flask iconSo how did God create the earth? We now know something about how mass is created. The interaction of Higgs fields and Higgs bosons may eventually be so well understood that no one will question it. How the Higgs field came into existence, and how all of the values of the properties of the 61 fundamental particles mentioned earlier came to be exactly what they are, will not be answered by science. They simply have to exist — to be chosen. I would suggest an intelligence was necessary for that choosing to take place. Once matter with mass exists, it can organize to produce galaxies. The forces within the galaxies can produce stars, and stars go through a natural designed life process, beautifully shown in the Hertzsprung-Russell diagram, to produce heavy particles which become solid matter. The design of that matter will cause it to clump together to produce planets of all sizes and makeups. In at least one of those processes, conditions that would allow water-based, carbon-based life to exist took place. It appears statistically that there are so many variables that have to be exactly “right” to allow life to exist, that our planet was designed consciously for life and that life itself was created — not by chance, but with forethought, intelligence, and purpose. Whether that was also done elsewhere in space has not been answered yet, but if life is discovered elsewhere it will simply show that the answer to that last question is “yes.”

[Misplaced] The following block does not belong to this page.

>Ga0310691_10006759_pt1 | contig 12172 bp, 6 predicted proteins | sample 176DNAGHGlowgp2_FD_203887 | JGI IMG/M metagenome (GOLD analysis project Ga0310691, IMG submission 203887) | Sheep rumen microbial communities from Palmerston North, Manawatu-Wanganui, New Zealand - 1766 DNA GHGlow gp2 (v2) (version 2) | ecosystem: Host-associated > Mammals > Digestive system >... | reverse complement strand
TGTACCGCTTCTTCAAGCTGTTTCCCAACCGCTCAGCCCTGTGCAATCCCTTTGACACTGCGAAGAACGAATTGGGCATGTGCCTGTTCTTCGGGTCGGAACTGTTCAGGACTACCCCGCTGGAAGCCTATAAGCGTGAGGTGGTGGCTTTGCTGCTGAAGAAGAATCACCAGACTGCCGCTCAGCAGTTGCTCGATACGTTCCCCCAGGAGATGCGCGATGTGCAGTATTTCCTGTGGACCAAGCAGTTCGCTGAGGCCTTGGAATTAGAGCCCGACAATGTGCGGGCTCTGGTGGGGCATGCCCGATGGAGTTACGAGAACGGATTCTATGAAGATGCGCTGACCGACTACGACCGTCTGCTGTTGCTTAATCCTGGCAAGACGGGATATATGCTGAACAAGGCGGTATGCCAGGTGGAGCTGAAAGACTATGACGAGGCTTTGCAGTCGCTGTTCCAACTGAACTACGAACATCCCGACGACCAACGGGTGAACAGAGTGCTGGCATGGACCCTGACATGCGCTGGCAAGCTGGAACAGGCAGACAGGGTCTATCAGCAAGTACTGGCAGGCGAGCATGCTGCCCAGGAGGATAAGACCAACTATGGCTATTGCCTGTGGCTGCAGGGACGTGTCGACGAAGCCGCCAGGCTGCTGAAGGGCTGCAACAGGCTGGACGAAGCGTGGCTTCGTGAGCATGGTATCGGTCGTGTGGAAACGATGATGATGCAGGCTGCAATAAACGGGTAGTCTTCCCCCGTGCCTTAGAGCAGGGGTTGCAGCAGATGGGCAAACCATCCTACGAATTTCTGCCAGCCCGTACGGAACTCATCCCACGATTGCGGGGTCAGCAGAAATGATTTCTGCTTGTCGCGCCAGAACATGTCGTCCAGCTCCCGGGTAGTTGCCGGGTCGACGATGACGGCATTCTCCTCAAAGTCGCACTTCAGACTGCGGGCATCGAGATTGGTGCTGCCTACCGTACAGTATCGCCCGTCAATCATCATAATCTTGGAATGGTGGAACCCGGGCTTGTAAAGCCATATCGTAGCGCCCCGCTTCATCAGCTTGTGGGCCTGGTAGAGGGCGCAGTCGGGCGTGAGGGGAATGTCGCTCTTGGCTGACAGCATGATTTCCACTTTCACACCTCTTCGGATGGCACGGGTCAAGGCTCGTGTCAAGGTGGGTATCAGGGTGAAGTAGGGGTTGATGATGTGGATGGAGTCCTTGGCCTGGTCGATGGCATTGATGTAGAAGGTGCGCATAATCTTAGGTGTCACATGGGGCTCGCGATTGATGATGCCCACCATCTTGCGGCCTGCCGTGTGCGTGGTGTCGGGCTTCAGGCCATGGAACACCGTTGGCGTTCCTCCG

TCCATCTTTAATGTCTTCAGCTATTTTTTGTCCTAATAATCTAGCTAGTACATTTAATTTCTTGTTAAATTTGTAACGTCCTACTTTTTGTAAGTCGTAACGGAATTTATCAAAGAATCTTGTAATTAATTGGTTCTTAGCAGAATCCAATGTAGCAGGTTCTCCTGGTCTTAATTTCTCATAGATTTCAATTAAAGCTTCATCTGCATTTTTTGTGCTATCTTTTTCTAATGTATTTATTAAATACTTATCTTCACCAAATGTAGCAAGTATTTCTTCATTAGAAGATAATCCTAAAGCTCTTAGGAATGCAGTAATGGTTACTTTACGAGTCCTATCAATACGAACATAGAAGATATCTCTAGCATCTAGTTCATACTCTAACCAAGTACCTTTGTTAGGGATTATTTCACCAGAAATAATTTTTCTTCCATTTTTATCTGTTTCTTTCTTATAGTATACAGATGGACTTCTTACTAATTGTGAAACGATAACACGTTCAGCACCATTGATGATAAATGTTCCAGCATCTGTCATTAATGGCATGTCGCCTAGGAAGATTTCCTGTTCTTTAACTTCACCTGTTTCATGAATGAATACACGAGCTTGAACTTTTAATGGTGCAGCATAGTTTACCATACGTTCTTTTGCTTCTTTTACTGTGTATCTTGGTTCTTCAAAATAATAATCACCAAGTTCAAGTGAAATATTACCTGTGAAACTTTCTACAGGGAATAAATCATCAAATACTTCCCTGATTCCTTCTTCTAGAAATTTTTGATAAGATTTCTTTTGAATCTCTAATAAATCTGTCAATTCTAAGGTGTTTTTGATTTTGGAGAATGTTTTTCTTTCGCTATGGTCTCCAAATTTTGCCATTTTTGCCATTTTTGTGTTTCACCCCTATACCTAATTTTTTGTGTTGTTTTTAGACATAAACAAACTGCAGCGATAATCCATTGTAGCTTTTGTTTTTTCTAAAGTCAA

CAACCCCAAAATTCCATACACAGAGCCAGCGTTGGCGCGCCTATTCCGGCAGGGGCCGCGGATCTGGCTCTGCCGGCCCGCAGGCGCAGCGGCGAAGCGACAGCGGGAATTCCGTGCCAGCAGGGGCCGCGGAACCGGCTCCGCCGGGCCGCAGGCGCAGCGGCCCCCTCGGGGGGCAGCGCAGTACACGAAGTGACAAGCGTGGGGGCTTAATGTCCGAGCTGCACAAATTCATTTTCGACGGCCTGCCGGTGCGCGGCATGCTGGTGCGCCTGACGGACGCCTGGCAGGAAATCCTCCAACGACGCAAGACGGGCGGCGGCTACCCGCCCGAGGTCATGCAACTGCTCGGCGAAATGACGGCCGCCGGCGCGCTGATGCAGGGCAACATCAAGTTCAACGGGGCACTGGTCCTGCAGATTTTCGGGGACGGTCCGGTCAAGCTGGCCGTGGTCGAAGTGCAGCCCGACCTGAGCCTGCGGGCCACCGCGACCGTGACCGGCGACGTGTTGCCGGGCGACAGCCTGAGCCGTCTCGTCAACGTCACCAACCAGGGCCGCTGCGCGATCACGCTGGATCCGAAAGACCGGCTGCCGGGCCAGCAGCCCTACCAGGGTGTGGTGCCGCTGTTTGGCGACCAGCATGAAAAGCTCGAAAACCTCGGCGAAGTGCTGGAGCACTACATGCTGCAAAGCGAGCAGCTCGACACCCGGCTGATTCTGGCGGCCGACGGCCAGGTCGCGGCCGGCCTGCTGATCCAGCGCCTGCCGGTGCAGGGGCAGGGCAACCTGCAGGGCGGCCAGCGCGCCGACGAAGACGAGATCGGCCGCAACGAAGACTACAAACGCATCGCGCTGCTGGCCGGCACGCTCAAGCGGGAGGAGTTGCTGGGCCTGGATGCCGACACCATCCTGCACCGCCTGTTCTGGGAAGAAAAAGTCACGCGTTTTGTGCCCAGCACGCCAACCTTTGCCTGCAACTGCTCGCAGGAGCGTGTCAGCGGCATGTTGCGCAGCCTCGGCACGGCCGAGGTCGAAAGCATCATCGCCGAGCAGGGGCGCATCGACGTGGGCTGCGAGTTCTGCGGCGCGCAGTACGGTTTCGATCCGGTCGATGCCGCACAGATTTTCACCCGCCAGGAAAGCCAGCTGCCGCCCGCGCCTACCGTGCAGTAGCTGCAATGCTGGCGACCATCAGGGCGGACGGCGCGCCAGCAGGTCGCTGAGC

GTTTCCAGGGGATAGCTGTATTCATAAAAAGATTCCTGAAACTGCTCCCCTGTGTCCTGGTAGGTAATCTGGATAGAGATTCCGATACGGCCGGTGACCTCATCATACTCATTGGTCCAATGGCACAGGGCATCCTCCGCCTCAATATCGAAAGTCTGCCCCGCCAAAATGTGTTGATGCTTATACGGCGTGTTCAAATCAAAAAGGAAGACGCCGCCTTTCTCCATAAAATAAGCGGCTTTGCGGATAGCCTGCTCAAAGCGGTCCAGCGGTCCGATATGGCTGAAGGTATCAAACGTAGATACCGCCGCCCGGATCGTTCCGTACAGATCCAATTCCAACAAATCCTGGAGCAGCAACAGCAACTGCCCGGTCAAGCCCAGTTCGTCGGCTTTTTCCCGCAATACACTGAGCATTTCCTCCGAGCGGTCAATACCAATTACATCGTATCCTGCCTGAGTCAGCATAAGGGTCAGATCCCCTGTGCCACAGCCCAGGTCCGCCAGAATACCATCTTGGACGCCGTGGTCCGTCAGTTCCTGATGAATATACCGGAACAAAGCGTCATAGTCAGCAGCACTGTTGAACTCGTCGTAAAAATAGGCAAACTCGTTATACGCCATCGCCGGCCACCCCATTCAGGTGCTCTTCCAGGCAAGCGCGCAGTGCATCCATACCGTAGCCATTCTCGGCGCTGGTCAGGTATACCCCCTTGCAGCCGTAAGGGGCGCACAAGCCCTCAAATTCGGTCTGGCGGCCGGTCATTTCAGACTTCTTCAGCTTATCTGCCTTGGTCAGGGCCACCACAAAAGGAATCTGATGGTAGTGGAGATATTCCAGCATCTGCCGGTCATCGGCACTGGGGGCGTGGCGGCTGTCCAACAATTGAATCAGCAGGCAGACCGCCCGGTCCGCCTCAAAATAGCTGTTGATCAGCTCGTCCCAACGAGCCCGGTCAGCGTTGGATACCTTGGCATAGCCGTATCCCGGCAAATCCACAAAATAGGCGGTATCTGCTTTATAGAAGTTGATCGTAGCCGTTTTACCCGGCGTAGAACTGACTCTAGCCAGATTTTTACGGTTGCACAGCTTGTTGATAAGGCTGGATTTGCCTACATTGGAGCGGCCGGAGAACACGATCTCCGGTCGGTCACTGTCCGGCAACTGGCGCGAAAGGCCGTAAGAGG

There is no reason for religiously oriented people to be upset by the suggestion that God used a process. Genesis 1:1 just states that God did it, not how he did it. We are learning more and more every day about how he did it, and the complexity of the process of creation is incredible. We do not have to deny the facts or the evidence. God “speaking it into existence” does not mean his methods were irrational magnifying lens and moleculeor beyond our understanding. If life is found under the ice of Europa (one of Jupiter's moons) it will be interesting and will open new doors of understanding, but it will not be in contradiction to what the Bible teaches and will not discredit God in any way. Quantum mechanics and cosmology are friends of belief in God. They show us clearly that “by him were all things created, that are in heaven, and that are in earth, visible and invisible, whether they be thrones, or dominions, or principalities, or powers: all things were created by him, and for him: And he is before all things, and by him all things consist” (Colossians 1:16 –17).

— John N. Clayton

Picture credits:
Title background: © Leonid Tit.
Icons in this article: © barnie boogles. Images from BigStockPhoto.com.